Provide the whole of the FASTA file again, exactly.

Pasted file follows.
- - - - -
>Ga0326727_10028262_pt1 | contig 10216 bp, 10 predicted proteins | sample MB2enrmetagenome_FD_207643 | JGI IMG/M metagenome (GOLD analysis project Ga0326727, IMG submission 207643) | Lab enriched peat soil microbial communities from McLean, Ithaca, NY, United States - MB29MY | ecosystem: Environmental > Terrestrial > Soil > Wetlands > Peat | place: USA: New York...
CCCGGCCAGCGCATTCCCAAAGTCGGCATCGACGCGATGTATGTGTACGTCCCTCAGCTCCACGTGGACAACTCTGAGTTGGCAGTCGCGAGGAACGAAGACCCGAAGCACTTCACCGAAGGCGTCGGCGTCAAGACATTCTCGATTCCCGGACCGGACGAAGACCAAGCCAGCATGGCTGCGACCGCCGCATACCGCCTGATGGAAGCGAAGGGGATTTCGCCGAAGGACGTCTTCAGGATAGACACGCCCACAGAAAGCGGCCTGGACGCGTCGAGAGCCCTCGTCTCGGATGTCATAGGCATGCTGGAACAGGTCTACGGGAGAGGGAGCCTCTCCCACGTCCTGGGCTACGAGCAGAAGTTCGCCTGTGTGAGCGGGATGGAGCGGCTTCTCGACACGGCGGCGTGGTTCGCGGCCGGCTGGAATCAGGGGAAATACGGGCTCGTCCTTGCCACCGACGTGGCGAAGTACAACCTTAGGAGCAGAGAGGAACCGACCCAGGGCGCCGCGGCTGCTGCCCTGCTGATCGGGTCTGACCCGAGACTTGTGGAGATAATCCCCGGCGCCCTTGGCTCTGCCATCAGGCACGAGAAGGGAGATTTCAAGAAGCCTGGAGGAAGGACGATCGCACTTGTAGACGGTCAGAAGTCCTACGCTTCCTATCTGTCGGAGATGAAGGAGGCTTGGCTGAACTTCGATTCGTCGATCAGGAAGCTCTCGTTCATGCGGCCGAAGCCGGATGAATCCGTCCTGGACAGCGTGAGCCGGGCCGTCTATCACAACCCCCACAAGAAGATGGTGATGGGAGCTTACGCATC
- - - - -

>Ga0326727_10028262_pt1 | contig 10216 bp, 10 predicted proteins | sample MB2enrmetagenome_FD_207643 | JGI IMG/M metagenome (GOLD analysis project Ga0326727, IMG submission 207643) | Lab enriched peat soil microbial communities from McLean, Ithaca, NY, United States - MB29MY | ecosystem: Environmental > Terrestrial > Soil > Wetlands > Peat | place: USA: New York...
CCCGGCCAGCGCATTCCCAAAGTCGGCATCGACGCGATGTATGTGTACGTCCCTCAGCTCCACGTGGACAACTCTGAGTTGGCAGTCGCGAGGAACGAAGACCCGAAGCACTTCACCGAAGGCGTCGGCGTCAAGACATTCTCGATTCCCGGACCGGACGAAGACCAAGCCAGCATGGCTGCGACCGCCGCATACCGCCTGATGGAAGCGAAGGGGATTTCGCCGAAGGACGTCTTCAGGATAGACACGCCCACAGAAAGCGGCCTGGACGCGTCGAGAGCCCTCGTCTCGGATGTCATAGGCATGCTGGAACAGGTCTACGGGAGAGGGAGCCTCTCCCACGTCCTGGGCTACGAGCAGAAGTTCGCCTGTGTGAGCGGGATGGAGCGGCTTCTCGACACGGCGGCGTGGTTCGCGGCCGGCTGGAATCAGGGGAAATACGGGCTCGTCCTTGCCACCGACGTGGCGAAGTACAACCTTAGGAGCAGAGAGGAACCGACCCAGGGCGCCGCGGCTGCTGCCCTGCTGATCGGGTCTGACCCGAGACTTGTGGAGATAATCCCCGGCGCCCTTGGCTCTGCCATCAGGCACGAGAAGGGAGATTTCAAGAAGCCTGGAGGAAGGACGATCGCACTTGTAGACGGTCAGAAGTCCTACGCTTCCTATCTGTCGGAGATGAAGGAGGCTTGGCTGAACTTCGATTCGTCGATCAGGAAGCTCTCGTTCATGCGGCCGAAGCCGGATGAATCCGTCCTGGACAGCGTGAGCCGGGCCGTCTATCACAACCCCCACAAGAAGATGGTGATGGGAGCTTACGCATC